It was dusk. The sounds of European forest in the height of summer filled my ears. Great verdant green surrounded me, impenetrable foliage with stretching vine and obscured secrets. The air drifted in a whispering breeze, warm, vibrating. The road was straight both ways, to the left, from where I had come, and to my right, where I was going. I knew little else apart from that.
My compass pointed me Southeast but I had no map and spoke no French. One day earlier a borrowed cell phone had been my navigator but it now lay forgotten under the passenger seat of a seventy-year-old Frenchman from the North, never to be seen again. In a spasm of frantic energy I had taken a few trains the wrong way and wound up in a city far, far away from where I expected, though I can't say I knew what to expect anyway. The compass pointed me to the Southeast corner of the city where I thumbed rides using the simple description of my destination "Sud-est." A large number of local pickups brought me further and further out into the countryside. I was headed Southeast for certain, I could tell that, but was otherwise clueless about my location.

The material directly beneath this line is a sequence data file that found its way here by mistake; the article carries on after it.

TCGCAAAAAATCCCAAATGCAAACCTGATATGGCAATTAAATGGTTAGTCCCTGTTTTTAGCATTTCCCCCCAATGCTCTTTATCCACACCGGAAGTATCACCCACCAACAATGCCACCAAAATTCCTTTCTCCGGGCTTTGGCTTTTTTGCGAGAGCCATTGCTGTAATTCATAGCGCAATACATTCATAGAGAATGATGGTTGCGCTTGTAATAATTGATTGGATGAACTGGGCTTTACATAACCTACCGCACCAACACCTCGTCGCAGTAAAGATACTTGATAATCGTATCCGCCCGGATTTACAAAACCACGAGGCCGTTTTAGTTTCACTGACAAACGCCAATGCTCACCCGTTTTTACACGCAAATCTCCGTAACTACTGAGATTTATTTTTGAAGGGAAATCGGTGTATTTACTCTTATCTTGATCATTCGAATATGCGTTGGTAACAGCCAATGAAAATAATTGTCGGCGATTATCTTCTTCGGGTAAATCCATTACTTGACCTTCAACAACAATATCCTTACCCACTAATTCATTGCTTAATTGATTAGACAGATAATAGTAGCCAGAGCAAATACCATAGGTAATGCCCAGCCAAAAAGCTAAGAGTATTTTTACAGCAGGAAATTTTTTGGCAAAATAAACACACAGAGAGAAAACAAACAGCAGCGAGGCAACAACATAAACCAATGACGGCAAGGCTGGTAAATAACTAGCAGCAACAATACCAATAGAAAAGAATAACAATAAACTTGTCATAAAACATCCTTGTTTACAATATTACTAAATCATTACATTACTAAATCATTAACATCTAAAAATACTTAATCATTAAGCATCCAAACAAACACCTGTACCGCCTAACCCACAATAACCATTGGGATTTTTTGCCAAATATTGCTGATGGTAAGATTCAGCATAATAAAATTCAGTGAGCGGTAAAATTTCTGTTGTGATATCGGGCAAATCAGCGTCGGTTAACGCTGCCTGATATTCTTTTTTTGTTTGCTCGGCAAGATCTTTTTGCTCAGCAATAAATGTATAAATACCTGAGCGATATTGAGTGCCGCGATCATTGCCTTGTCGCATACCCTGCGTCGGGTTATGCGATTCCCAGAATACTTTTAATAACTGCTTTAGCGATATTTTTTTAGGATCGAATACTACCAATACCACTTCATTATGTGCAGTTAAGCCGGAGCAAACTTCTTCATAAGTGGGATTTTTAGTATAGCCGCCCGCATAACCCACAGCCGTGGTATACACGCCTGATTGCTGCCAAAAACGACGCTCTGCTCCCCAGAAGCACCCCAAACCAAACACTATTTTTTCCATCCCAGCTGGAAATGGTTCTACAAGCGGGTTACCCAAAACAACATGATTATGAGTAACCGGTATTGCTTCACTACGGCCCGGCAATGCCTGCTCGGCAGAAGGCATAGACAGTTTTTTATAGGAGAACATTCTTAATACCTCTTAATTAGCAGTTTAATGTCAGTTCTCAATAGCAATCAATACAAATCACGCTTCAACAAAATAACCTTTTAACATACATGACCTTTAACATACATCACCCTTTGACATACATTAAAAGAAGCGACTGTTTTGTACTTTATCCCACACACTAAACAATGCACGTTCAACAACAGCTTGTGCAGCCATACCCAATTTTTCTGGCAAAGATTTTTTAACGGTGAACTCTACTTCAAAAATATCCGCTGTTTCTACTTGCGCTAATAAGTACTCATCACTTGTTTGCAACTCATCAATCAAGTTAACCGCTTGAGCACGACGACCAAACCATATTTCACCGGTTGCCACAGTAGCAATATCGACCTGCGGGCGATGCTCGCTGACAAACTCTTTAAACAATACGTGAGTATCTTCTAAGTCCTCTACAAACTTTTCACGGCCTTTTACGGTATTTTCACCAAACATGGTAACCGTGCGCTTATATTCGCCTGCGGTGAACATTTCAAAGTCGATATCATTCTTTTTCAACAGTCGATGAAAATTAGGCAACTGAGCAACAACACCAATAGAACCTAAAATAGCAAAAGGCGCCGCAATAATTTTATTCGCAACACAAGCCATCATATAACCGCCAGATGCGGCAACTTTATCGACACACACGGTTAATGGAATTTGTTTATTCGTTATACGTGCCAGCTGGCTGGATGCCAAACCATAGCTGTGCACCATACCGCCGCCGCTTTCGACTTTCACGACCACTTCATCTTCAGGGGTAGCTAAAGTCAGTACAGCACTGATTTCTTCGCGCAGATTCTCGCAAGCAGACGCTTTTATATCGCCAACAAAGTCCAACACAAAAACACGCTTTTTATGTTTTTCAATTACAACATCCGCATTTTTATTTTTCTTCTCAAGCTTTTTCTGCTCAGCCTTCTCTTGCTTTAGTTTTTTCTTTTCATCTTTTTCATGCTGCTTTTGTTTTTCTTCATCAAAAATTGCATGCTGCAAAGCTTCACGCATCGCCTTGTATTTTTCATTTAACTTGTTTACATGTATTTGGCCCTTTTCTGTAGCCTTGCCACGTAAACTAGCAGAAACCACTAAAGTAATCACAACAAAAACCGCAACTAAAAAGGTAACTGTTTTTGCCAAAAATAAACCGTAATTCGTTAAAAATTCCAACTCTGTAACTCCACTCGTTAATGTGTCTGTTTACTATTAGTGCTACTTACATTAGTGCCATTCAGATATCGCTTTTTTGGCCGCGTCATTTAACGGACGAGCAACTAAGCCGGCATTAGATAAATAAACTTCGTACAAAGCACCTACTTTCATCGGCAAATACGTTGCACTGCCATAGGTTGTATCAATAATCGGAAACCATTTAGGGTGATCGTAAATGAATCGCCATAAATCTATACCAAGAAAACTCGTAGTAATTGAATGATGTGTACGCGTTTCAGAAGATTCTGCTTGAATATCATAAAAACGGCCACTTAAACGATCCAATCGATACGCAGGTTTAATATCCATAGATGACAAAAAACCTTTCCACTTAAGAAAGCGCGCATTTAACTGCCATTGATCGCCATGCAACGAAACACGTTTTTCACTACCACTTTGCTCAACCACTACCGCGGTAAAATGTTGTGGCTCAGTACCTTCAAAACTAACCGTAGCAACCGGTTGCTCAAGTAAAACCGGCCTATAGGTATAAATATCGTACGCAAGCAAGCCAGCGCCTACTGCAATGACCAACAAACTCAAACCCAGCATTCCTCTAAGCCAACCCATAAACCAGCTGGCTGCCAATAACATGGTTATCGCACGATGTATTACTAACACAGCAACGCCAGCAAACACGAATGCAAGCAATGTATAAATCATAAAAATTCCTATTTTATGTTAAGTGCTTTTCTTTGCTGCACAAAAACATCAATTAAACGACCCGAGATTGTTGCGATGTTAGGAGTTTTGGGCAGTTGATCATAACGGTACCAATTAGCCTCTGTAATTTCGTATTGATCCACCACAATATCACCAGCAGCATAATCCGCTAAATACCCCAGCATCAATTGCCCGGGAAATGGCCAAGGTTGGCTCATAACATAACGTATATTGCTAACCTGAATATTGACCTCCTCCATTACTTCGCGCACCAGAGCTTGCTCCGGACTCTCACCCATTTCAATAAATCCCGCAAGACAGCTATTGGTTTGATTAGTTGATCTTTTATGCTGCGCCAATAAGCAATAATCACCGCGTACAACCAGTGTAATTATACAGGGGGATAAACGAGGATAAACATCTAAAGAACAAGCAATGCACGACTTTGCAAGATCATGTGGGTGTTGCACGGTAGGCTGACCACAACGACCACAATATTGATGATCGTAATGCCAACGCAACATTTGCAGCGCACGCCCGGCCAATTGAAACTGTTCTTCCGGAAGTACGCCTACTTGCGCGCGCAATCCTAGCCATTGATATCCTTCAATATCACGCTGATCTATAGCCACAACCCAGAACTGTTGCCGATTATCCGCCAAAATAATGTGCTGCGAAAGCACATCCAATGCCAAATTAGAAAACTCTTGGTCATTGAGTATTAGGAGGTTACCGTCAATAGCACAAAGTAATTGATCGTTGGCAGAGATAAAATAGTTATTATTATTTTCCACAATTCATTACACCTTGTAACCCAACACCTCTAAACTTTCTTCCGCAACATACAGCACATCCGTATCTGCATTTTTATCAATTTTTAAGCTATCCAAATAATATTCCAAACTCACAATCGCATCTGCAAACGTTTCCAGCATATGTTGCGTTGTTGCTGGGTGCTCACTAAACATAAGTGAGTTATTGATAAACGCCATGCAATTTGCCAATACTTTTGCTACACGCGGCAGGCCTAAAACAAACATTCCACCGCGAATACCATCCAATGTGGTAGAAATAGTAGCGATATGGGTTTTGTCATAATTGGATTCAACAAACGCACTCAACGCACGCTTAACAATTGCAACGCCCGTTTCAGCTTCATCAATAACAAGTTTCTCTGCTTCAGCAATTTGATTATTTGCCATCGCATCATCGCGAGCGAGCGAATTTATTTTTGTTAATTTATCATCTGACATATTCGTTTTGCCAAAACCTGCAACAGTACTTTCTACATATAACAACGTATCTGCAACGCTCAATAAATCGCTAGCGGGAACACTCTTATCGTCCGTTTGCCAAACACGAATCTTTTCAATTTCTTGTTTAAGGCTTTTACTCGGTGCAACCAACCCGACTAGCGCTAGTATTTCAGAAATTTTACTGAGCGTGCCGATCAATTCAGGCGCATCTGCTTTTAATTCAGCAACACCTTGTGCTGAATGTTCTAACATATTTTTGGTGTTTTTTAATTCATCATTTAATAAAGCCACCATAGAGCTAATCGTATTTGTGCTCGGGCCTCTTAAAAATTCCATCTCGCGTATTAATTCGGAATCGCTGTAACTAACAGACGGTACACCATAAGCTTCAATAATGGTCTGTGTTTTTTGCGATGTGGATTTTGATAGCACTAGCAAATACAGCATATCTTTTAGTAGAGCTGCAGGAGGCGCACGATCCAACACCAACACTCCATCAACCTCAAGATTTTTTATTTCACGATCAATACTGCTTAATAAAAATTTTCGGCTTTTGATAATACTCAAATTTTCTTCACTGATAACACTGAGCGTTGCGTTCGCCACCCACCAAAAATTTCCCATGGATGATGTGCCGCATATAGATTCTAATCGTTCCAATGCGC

Few cars traveled down the road as the light began to fade. I stuck my thumb out for each one, my face turned up in a hopeful smile, my baggy hiking zip offs dirty from the road, my green longsleeved undershirt ripped at the hem where it brushed against my belt-buckle. Cars passed and I remained.
Every car appears in view with infinite potential, hope for a ride, hope for new friends, hope for a restoration of confidence in humanity, until they pass, suddenly the vessel of a cold, heartless troll.
A stroke of luck. A purple BMW Z3 slowed down and pulled off the road. I ran over, reggae music growing louder as I reached the window. I looked inside. A small middle-aged French woman turned down the music and looked up at me. She asked me something in French, I gave my customary first response to anything a driver might ask me, "Sud-est," she gave some sort of positive response and smiled. I put my pack in the car and we shot down the road.
As she spoke little English and I spoke no French, nothing but the rush of wind through the open windows filled the space. The Frenchwoman returned the music to its original volume and sped on at ninety miles per hour. There was no one else to see it, that little purple convertible blaring reggae, shooting down an empty road running straight and narrow between the green blur of the forest, but I will hold that little memory as a sacred beauty that makes me smile.